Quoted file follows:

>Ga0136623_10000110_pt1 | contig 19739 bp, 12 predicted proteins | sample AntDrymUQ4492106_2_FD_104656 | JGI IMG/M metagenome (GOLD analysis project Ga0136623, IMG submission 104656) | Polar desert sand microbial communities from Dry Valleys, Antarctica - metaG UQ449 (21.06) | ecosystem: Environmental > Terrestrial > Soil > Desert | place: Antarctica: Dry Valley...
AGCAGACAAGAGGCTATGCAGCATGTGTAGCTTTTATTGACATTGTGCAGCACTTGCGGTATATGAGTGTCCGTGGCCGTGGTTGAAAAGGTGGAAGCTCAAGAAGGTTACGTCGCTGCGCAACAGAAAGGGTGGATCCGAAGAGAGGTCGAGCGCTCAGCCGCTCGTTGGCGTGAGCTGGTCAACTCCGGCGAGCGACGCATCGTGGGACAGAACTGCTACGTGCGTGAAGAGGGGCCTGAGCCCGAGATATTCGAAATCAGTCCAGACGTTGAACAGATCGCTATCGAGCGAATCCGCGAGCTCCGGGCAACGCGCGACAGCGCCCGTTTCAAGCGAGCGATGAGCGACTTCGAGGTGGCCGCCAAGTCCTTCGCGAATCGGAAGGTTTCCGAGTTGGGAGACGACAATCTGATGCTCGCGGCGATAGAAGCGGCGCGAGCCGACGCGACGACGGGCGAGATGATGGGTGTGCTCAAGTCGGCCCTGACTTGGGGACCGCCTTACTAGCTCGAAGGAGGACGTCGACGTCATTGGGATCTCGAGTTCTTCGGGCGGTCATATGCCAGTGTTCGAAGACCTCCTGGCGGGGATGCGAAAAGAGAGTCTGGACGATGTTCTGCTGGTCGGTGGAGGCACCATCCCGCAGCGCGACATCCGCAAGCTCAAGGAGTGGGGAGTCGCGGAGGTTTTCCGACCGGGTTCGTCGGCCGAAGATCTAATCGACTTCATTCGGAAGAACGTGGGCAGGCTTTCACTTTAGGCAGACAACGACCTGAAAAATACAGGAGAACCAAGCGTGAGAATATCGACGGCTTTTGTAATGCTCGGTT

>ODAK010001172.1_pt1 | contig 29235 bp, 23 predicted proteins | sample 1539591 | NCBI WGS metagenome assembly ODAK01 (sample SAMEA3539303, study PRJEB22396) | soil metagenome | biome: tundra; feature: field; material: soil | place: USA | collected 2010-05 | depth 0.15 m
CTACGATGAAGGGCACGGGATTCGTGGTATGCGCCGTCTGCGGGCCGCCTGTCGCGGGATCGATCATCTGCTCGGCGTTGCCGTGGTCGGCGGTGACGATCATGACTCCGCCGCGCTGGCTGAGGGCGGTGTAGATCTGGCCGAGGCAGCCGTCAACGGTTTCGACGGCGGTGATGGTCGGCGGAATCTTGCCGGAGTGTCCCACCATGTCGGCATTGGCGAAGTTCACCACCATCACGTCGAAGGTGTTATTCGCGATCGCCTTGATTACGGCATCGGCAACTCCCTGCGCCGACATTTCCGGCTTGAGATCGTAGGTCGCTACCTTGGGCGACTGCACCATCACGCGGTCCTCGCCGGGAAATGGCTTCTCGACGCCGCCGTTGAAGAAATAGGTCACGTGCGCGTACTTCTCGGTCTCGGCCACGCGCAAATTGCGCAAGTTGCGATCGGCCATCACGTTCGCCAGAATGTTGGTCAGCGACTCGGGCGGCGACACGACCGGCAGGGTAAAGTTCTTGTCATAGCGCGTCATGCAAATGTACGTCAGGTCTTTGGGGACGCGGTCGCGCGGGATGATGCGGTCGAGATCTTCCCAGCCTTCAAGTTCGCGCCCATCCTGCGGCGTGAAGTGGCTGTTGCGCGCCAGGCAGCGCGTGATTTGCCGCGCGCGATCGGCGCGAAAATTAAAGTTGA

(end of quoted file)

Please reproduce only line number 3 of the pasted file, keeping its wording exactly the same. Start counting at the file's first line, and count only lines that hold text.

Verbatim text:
>ODAK010001172.1_pt1 | contig 29235 bp, 23 predicted proteins | sample 1539591 | NCBI WGS metagenome assembly ODAK01 (sample SAMEA3539303, study PRJEB22396) | soil metagenome | biome: tundra; feature: field; material: soil | place: USA | collected 2010-05 | depth 0.15 m